THIS edition of the Isle of Man Examiner marks the beginning of a new era for the newspaper.
It’s the first tabloid shape Examiner after a near 131-year broadsheet history.
I, for one, like it and hope you do too. Although it has the same amount of news in it as the broadsheet did, somehow it seems ‘newsier’.
It’s no secret that newspapers are having a turbulent time around the world for a variety of reasons.
But there are plenty of people who still really enjoy the prospect of getting their hands dirty with newsprint while poring over the issues of the day.
Hopefully our tabloid shape will make that a little bit easier and more enjoyable.
Talking of poring over world affairs, there hasn’t been a shortage of big stories to grab the attention of late.
No sooner had we finished being all royal last weekend, we were presented with the unexpected news that America had finally tracked down and killed Osama bin Laden.
Americans celebrated outside the White House and at Ground Zero in New York with their trademark, and some may say uninspired, chant of ‘USA, USA’.
For once, it didn’t make me cringe so much that I needed to lie down. This time, it made me cringe a bit but I managed to keep the TV on.
It was a fine example of revenge being best served cold.
As unexpected as it was for the watching world, I’m sure it was a lot more unexpected for Osama himself, who’d probably felt fairly comfortable in evading capture for quite some time at his compound, right next to one of Pakistan’s foremost military academies.
I understand why some people are questioning the US’s right to send Navy SEALS into another country without its knowledge to conduct an assassination.
But I can’t help thinking with a smile about that Navy SEAL who pulled the trigger and will probably – whether he admits it or not – relish for the rest of his days the look on the Al Qaida leader’s face as he realised what was happening.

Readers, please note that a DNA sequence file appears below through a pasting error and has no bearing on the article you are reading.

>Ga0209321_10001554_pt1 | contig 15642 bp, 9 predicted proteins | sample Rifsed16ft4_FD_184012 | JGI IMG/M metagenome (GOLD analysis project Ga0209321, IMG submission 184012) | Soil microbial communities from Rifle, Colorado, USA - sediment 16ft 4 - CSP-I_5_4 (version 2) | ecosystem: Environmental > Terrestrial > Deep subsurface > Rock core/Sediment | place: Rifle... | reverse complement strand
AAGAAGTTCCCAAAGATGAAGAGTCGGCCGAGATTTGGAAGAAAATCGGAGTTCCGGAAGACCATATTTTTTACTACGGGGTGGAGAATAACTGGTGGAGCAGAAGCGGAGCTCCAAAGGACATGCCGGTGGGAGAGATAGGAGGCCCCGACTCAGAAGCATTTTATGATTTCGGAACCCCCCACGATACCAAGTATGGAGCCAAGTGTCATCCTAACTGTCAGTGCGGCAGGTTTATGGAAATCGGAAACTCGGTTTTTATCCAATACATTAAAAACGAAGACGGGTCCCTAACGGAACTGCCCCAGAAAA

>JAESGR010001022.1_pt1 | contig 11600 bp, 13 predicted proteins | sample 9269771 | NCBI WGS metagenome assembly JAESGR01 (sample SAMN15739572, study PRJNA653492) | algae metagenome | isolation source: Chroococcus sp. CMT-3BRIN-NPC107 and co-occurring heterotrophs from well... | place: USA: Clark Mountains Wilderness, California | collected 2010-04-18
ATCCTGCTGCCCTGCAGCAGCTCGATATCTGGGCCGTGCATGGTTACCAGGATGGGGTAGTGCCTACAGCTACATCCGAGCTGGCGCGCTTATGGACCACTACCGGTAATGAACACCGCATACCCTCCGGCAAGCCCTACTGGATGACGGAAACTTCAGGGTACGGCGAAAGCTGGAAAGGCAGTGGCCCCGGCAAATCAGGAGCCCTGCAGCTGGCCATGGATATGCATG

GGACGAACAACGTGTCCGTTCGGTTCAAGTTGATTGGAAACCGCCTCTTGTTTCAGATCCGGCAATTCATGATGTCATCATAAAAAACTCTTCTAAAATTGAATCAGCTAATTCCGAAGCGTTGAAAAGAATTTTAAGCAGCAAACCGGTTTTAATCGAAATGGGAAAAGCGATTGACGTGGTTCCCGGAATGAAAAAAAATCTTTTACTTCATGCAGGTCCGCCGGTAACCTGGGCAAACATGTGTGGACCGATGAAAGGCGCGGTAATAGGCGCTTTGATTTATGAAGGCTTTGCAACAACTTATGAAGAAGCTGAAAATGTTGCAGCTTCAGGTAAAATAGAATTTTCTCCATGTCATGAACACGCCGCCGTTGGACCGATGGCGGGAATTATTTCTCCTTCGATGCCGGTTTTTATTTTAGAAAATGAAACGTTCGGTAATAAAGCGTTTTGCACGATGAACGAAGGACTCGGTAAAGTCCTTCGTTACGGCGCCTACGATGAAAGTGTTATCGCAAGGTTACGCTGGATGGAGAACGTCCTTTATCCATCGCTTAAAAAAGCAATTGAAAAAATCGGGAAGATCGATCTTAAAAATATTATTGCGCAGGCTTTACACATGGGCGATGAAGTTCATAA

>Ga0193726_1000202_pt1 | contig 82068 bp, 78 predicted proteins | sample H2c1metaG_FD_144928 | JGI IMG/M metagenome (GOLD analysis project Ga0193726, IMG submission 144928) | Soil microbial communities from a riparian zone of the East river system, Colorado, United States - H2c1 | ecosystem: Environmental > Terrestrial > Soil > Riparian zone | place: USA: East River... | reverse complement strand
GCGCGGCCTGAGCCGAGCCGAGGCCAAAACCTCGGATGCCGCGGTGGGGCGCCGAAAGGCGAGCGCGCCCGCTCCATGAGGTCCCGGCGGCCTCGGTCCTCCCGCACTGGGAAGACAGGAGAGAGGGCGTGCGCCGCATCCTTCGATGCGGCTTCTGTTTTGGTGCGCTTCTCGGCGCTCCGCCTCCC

The world certainly won’t miss Osama, who has made life so much more difficult to live thanks to the legacy of 9/11 and other atrocities – a global atmosphere of fear.
It really was a ‘where were you’ moment.
Boringly, I was at my parents’ house listening to the morning news on the radio. Tempted, as I sometimes shamefully am, to switch off after the Manx news has been read, I was contemplating reaching for the off button when Howard Caine told me about Osama.
Of course, I then went to find the telly remote and heard the first of the ‘USA, USA’ chants.
I love ‘where were you’ moments.
The human tragedy aside (if I sound callous, I don’t mean to be), it’s about knowing you are living through an historical event.
If you were personally a part of that event then you would clearly not be thinking in those terms but I’m talking about the goosebumps you get when you turn on the TV or the radio or the computer and realise something massive has happened.
Something that will change the course of history, something that will be written about in newspapers and books and that will be taught in the classrooms of the future.
It’s not about celebrating what has happened, far from it in the case of disasters and tragedies, but about acknowledging that these kind of events serve as the markers by which people live their lives.
If you were around when JFK was assassinated, you have the right to tell the story from your own viewpoint – once again, the ‘where were you’ retelling of the story.
If you’re too young, like me, you have to listen to the story rather than tell it.
I can tell you, for instance, that I had just walked into the bar of a Birmingham Hotel after seeing BB King in concert when I heard that Michael Jackson was dead.
We sat down with some complete strangers in the bar and talked about a popstar I didn’t really like that much but who I could acknowledge had changed the face of music.
When you recognise one of those world changing events happening, you know in future that you’ll have the right to tell people about it in your own first-hand way.
I was visiting my cousin in London when Princess Diana died and so was able to walk the streets, visiting St James’s Palace and Buckingham Palace, to experience the hysteria first-hand.
Whatever I felt about Princess Diana’s death, I took advantage of being at the centre of a massive world event.
Anyway, I’m sure this all sounds a bit odd to some people but I think others will understand what I mean.
And I think it’s also the reason why I enjoy being a news reporter so much.